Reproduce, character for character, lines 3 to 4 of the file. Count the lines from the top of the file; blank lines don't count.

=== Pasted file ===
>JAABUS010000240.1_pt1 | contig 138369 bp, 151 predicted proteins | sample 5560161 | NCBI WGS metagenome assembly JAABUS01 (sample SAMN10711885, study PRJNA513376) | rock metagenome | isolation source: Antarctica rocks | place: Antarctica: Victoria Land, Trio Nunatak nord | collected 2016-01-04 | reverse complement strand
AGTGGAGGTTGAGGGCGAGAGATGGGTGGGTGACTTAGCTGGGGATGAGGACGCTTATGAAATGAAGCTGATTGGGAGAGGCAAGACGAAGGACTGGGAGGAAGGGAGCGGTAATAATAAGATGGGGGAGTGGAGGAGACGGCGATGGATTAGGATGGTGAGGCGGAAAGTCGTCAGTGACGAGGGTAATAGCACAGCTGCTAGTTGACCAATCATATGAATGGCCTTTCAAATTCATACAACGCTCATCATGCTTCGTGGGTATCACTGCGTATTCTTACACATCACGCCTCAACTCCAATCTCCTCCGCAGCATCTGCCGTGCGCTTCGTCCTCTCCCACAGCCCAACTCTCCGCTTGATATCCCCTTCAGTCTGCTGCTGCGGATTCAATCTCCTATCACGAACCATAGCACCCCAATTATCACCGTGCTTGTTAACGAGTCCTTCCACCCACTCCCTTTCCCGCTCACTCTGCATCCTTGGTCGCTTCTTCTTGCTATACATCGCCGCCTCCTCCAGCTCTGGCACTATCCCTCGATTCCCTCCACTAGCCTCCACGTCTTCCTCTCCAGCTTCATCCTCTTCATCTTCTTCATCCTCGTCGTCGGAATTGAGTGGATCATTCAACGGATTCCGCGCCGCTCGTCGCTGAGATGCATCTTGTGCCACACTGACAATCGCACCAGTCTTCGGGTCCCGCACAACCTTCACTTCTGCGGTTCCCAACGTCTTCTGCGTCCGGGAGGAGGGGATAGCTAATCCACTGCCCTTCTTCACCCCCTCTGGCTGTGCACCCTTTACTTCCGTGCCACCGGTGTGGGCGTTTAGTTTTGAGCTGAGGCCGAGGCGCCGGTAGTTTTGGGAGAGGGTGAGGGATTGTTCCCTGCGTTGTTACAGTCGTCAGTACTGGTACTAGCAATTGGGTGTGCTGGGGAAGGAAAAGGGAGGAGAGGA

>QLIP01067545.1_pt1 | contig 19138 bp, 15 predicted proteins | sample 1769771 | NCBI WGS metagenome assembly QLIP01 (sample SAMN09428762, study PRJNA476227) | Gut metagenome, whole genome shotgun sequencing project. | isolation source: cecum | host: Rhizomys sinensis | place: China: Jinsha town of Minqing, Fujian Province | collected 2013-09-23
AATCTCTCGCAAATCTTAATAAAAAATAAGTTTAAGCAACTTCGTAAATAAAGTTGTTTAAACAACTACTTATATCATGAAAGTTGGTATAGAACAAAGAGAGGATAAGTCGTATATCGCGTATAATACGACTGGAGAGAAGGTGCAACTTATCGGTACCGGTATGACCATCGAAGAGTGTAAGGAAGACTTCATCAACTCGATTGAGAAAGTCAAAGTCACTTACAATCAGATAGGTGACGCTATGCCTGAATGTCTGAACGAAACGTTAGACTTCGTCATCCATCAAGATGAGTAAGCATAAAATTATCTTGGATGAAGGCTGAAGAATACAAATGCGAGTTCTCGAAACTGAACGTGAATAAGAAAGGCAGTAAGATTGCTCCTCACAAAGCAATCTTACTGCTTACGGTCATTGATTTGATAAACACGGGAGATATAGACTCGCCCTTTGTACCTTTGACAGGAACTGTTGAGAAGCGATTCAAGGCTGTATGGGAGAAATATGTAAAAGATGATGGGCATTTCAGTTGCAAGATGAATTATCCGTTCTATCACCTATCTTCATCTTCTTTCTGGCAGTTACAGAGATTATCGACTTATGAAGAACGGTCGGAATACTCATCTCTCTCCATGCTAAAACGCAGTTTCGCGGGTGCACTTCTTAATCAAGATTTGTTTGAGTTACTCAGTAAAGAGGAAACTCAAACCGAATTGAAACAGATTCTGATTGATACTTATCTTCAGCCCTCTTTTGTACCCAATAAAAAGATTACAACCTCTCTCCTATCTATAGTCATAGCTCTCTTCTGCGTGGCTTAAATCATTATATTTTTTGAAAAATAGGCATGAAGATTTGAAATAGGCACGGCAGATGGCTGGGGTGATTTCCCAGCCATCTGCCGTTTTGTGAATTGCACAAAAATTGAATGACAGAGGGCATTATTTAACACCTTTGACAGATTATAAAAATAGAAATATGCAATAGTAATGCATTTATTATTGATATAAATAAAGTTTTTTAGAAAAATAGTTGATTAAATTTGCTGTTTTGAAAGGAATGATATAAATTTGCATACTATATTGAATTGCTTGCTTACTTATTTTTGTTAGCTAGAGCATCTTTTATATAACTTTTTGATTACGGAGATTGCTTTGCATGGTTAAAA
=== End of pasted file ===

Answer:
>QLIP01067545.1_pt1 | contig 19138 bp, 15 predicted proteins | sample 1769771 | NCBI WGS metagenome assembly QLIP01 (sample SAMN09428762, study PRJNA476227) | Gut metagenome, whole genome shotgun sequencing project. | isolation source: cecum | host: Rhizomys sinensis | place: China: Jinsha town of Minqing, Fujian Province | collected 2013-09-23
AATCTCTCGCAAATCTTAATAAAAAATAAGTTTAAGCAACTTCGTAAATAAAGTTGTTTAAACAACTACTTATATCATGAAAGTTGGTATAGAACAAAGAGAGGATAAGTCGTATATCGCGTATAATACGACTGGAGAGAAGGTGCAACTTATCGGTACCGGTATGACCATCGAAGAGTGTAAGGAAGACTTCATCAACTCGATTGAGAAAGTCAAAGTCACTTACAATCAGATAGGTGACGCTATGCCTGAATGTCTGAACGAAACGTTAGACTTCGTCATCCATCAAGATGAGTAAGCATAAAATTATCTTGGATGAAGGCTGAAGAATACAAATGCGAGTTCTCGAAACTGAACGTGAATAAGAAAGGCAGTAAGATTGCTCCTCACAAAGCAATCTTACTGCTTACGGTCATTGATTTGATAAACACGGGAGATATAGACTCGCCCTTTGTACCTTTGACAGGAACTGTTGAGAAGCGATTCAAGGCTGTATGGGAGAAATATGTAAAAGATGATGGGCATTTCAGTTGCAAGATGAATTATCCGTTCTATCACCTATCTTCATCTTCTTTCTGGCAGTTACAGAGATTATCGACTTATGAAGAACGGTCGGAATACTCATCTCTCTCCATGCTAAAACGCAGTTTCGCGGGTGCACTTCTTAATCAAGATTTGTTTGAGTTACTCAGTAAAGAGGAAACTCAAACCGAATTGAAACAGATTCTGATTGATACTTATCTTCAGCCCTCTTTTGTACCCAATAAAAAGATTACAACCTCTCTCCTATCTATAGTCATAGCTCTCTTCTGCGTGGCTTAAATCATTATATTTTTTGAAAAATAGGCATGAAGATTTGAAATAGGCACGGCAGATGGCTGGGGTGATTTCCCAGCCATCTGCCGTTTTGTGAATTGCACAAAAATTGAATGACAGAGGGCATTATTTAACACCTTTGACAGATTATAAAAATAGAAATATGCAATAGTAATGCATTTATTATTGATATAAATAAAGTTTTTTAGAAAAATAGTTGATTAAATTTGCTGTTTTGAAAGGAATGATATAAATTTGCATACTATATTGAATTGCTTGCTTACTTATTTTTGTTAGCTAGAGCATCTTTTATATAACTTTTTGATTACGGAGATTGCTTTGCATGGTTAAAA